I should probably say that I was sorry, but I wasn't.  I was seriously ready to kiss the whole radio thing goodbye and do my time as a shop rat.  Just before I set out for Flint to check on an opening at the A.C., however, I decided to call Dave Kushler at WKNX.   WKNX was a 10,000 watt monster located in Saginaw.  I loved the station and listened to it constantly.  They had Dick Fabian, a brilliant morning man who was funny, informative and irreverent. They had Bob Dyer, a tri-cities institution for years and Jim Bauer, one of the most knowledgeable air talents around.  Although the station was licensed to broadcast in the daytime only, during those hours it boasted 35 share ratings in the tri-cities (Saginaw, Bay City and Midland) and could be heard from Detroit all the way to the Straits of Mackinac, nearly 300 miles.  When Kushler told me they had an opening and to hurry down with a tape, you couldn't have caught me with an F-106!

I was hired on the spot and became one of the 1210 Music Men.  I took over the highly coveted afternoon shift... easily the best job on the planet, at least from MY point of view.  It meant that in addition to my salary from the station I'd be able to promote dances and appearances from which I'd make far more than my radio salary. That's the way it worked back then, the radio salary was secondary to the money one could make from dances and appearances.   I could pick up an easy $400 on a weekend without blinking an eye.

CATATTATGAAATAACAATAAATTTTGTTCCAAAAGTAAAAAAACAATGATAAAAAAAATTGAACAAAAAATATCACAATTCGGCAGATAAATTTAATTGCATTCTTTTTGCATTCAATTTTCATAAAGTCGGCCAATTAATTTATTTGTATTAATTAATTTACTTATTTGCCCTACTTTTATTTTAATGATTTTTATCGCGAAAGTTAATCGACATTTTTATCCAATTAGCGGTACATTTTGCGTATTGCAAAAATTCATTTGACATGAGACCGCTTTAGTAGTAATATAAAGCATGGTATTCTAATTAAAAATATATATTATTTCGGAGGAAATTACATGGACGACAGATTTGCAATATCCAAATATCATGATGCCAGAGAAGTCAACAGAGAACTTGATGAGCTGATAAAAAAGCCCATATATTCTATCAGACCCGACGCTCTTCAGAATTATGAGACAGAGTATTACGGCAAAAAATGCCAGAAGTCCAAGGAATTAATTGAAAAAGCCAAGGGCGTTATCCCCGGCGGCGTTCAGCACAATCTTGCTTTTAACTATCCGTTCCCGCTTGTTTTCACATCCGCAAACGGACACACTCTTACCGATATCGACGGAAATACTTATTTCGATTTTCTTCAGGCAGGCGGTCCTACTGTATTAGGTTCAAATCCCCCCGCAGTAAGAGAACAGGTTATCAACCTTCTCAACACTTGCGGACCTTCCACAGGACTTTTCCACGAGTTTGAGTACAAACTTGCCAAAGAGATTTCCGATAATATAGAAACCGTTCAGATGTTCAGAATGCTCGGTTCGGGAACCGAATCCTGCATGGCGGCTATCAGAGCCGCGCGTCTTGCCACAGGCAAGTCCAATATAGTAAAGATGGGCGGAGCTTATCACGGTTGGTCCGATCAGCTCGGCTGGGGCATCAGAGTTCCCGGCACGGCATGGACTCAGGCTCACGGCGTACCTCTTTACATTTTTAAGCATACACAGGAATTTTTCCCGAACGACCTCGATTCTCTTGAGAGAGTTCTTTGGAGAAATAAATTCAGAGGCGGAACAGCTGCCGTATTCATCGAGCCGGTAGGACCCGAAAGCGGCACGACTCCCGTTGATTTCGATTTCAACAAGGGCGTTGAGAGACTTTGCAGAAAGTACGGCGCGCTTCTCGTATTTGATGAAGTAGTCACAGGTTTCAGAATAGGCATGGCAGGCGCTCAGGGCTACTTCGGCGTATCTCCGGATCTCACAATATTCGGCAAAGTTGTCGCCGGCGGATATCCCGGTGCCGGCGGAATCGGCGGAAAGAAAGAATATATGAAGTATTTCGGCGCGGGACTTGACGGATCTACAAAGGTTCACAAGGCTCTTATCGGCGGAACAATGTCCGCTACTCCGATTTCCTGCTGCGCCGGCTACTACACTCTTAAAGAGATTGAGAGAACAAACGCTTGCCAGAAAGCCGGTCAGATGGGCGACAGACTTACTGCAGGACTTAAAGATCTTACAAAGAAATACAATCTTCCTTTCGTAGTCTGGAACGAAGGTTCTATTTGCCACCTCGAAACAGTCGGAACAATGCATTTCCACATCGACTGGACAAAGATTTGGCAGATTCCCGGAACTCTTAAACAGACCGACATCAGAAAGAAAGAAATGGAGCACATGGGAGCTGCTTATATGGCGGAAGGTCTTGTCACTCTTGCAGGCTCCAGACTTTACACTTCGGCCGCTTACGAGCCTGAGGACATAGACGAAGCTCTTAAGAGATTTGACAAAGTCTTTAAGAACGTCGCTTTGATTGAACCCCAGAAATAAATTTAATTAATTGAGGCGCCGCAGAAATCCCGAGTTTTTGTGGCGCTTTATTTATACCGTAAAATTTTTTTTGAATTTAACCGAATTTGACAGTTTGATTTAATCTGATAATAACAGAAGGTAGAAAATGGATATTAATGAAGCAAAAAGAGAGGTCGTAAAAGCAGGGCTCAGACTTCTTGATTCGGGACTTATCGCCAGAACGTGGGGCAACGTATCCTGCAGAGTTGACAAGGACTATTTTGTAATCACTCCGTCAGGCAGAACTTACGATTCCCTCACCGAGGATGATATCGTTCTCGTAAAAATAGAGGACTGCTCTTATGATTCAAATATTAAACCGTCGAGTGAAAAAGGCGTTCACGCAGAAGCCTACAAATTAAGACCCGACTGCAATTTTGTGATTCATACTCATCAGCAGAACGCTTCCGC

We were all expected to attend the station's functions such as the weekly dances at the Bay State Park Roller Rink, an outdoor roller skating facility which became a huge teen dance on Friday nights.  At the time, Michigan was the epicenter of a rock-n-roll revolution.  There was a local music scene second to none,  I daresay even L.A. Or San Francisco.  Just consider the level of rock royalty that we could book into our dances; Alice Cooper (at that time there was no Alice character, just a lead singer named Vince Furnier), The Bob Seger System (Bob could put 20,000 people into Cobo hall, and no one outside of MI and OH ever heard of him), The Fabulous Pack (later Grand Funk), The Amboy Dukes (featuring a lead guitar player named Ted Nugent), The Popcorn Blizzard (with a lead singer they called Meat Loaf), The Psychedelic Stooges (featuring a weird cat named Iggy Pop), the list goes on and on.

I felt like I'd died and gone to heaven, but it got better... Deb wanted to join me.


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  2. I really enjoyed your story about WMDN in Midland. I grew up around the corner from there (On Virginia Street)

    And yes, Midland's air at the time was certainly an acquired taste. (So to speak) To this day the smell of burning plastic takes me back home.

    Thanks for the story---now I will continue reading.

    PS- I am in the Radio Biz, and yep, its a job you have to love.

  3. Dave Kushler was my grandfather. It's so nice to see his name come up here- I know he loved working for stations!